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Asman's “Once upon a time in Turkey: the sex influx, gender inequality, and revisiting past pornographies” (2023)

“Once upon a time in Turkey: the sex influx, gender inequality, and revisiting past pornographies”

[S]oftcore – a genre which, according to David Andrews (2006, 2), features less flexible spectacles, is rigidly heterosexist, and stresses extensive female nudity and heterosexual encounters while leaning on standardized forms of ‘pornographic spectacles like strip-tease numbers, tub or shower sequences, modeling scenes’.

As Özgür Yaren (2018, 21) explains, many newspaper articles and news items have been very vocal about the gender segregation in theatres showing sex films and interpreted this segregation as a ‘backward practice which should [have] been already overcome in 1970s Turkey’. The leftist conspiracy theories, on the other hand, were keen to define the influx as an instrument of Western cultural imperialism, locally imposed by ‘the morally [hypocritical] conservative/right wing governments’, to anaesthetize society and keep people apolitical and distracted.

It was officially the military coup on 12 September 1980 that marked the end of the sex influx (Yaren 2017, 1356). This end did not, however, indicate only the banning of films, halting their production, and so forth. Filmmaker and actor Osman Cavcı (2022), for example, writes that all producers, directors, writers, actors/actresses, and even stand-ins involved in sex movies were rounded up at a temporary police station in a commercial centre in Beyoğlu, Istanbul. Cavcı bases his claims upon the testimonies of film-set workers whom he had met throughout his career in Green Pine.8 According to witnesses’ accounts, many were beaten, some were even subjected to foot whipping, and the women were humiliated in various ways while being interrogated. For instance, female performers were asked to confirm their identities by looking at their films on a portable movie screen.

The sex influx having vanished, female performers continued to be labelled ‘sluts’. Some, like Seher Şeniz, committed suicide, and some, like Feri Cansel, became victims of femicide. At best, they have moved to other cities or abroad, necessarily disappearing without a trace. Meanwhile, male actors – and directors – have been able to continue their careers as esteemed artists/directors while having few problems regarding their ‘notorious’ past.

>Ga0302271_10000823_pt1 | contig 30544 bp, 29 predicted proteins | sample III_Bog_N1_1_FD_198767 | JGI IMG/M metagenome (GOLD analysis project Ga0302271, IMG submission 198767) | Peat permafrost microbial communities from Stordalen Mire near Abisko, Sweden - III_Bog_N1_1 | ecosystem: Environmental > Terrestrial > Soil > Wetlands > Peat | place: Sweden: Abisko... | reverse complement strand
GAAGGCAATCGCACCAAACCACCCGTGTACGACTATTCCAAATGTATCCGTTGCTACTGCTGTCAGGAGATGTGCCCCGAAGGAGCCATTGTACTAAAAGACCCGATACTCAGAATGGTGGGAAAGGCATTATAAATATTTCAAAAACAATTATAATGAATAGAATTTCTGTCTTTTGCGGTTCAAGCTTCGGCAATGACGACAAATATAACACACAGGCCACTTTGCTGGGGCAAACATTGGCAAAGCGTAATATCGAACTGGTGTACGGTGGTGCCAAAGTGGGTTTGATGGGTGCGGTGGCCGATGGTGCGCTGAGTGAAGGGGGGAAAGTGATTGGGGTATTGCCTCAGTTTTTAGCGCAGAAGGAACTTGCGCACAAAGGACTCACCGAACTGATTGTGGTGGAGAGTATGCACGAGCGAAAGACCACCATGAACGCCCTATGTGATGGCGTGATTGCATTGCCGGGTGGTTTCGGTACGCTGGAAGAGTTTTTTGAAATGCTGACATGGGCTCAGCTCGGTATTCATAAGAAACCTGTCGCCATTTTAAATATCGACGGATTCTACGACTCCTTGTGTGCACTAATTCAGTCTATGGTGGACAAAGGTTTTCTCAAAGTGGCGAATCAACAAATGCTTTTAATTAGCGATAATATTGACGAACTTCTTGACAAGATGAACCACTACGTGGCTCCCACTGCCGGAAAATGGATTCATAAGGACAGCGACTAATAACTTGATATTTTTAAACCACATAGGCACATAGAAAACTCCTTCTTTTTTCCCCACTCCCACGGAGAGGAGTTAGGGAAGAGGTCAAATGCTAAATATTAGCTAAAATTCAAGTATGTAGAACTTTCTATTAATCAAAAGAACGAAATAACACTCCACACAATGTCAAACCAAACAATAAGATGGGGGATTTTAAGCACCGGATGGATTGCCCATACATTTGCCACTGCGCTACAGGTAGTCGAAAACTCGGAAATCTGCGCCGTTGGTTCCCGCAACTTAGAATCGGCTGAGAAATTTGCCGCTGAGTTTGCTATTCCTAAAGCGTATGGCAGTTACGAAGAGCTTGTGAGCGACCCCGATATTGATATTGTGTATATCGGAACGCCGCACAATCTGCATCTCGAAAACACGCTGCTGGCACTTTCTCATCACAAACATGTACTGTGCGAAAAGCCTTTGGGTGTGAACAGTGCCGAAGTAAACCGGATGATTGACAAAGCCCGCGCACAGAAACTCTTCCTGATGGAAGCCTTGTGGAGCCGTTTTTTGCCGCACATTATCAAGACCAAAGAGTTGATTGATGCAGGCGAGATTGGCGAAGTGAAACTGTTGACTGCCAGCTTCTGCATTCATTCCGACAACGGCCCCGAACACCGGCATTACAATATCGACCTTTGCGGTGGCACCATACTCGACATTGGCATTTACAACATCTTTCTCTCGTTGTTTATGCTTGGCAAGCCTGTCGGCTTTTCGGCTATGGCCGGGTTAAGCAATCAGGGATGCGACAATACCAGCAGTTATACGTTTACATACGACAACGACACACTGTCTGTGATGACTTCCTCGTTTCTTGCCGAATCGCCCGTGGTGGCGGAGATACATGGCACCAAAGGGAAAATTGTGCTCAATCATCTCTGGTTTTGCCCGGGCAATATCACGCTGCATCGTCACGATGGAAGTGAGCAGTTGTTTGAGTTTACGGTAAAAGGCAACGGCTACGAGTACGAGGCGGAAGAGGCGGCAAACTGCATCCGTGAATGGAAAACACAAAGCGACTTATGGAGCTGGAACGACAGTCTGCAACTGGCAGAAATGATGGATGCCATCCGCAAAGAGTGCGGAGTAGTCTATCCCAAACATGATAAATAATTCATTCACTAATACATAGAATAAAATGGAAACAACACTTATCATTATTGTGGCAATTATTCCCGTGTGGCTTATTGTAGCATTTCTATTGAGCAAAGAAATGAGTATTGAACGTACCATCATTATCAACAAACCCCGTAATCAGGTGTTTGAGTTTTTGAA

Zerrin Egeliler, also known as ‘the queen’, once said that she hated everything about sex and nudity after taking part in ‘those films’. Arzu Okay, who wanted to go into business following her career in the sex influx, could not find a storefront to rent because people were not comfortable seeing her as a shop owner. Although she went to France in the end, she was opposed to carrying the burden alone. In her words: ‘The producers, performers, and writers of the sex influx were all men, why it is me alone to take the burden of the shame?’ (Samyeli 2013). In the same vein as others, Karaca Kaan tells of being humiliated and defamed. Her past career in sex movies continued to haunt her, and she relatedly had several unsuccessful marriages. In an older interview (Davran 1999), she mentions how one of her husbands saw naked photographs of her in a paper and ‘went nuts’. In the end, she had to leave Istanbul, dye her hair, and try to start a completely new life somewhere else.

In sum, the women of the sex influx were excluded from daily life in a society where patriarchal pressures were strong, along with contradictions being abundantly present. The influx was a cardinal sin to forget, and the women were the personification of this sin.

On the one hand, 50 years later, these videos are being revisited by millions, including viewers outside Turkey. On the other hand, this reflects the trend of sex influx movies’ monetization without justice being done to their female performers.

Appreciation of female performers and their courage was a stance I came across during my ongoing research among Turkish porn consumers (Asman 2020). This stance can indeed grow more popular and pronounced, as it rests firmly on the political and cultural fault lines of contemporary Turkey.

The existing research on the sex influx, with the exception of Yaren’s recent work, lacks a similar level of diversity. It either possesses a moralistic tone and accentuates the women’s victimization, like in Özgüç’s case, or it presents less-nuanced feminist analyses that bypass in-depth explorations of distinct articulations of female sexuality and possible female pleasures involved, which Yaren mindfully calls attention to. As clearly articulated by Paasonen (2009, 598), researching local contexts of porn outside North America not only means the diversification of the understandings of the genre and how it develops and is regulated; it also gives room for more diversified ways of potential feminist engagements with it.

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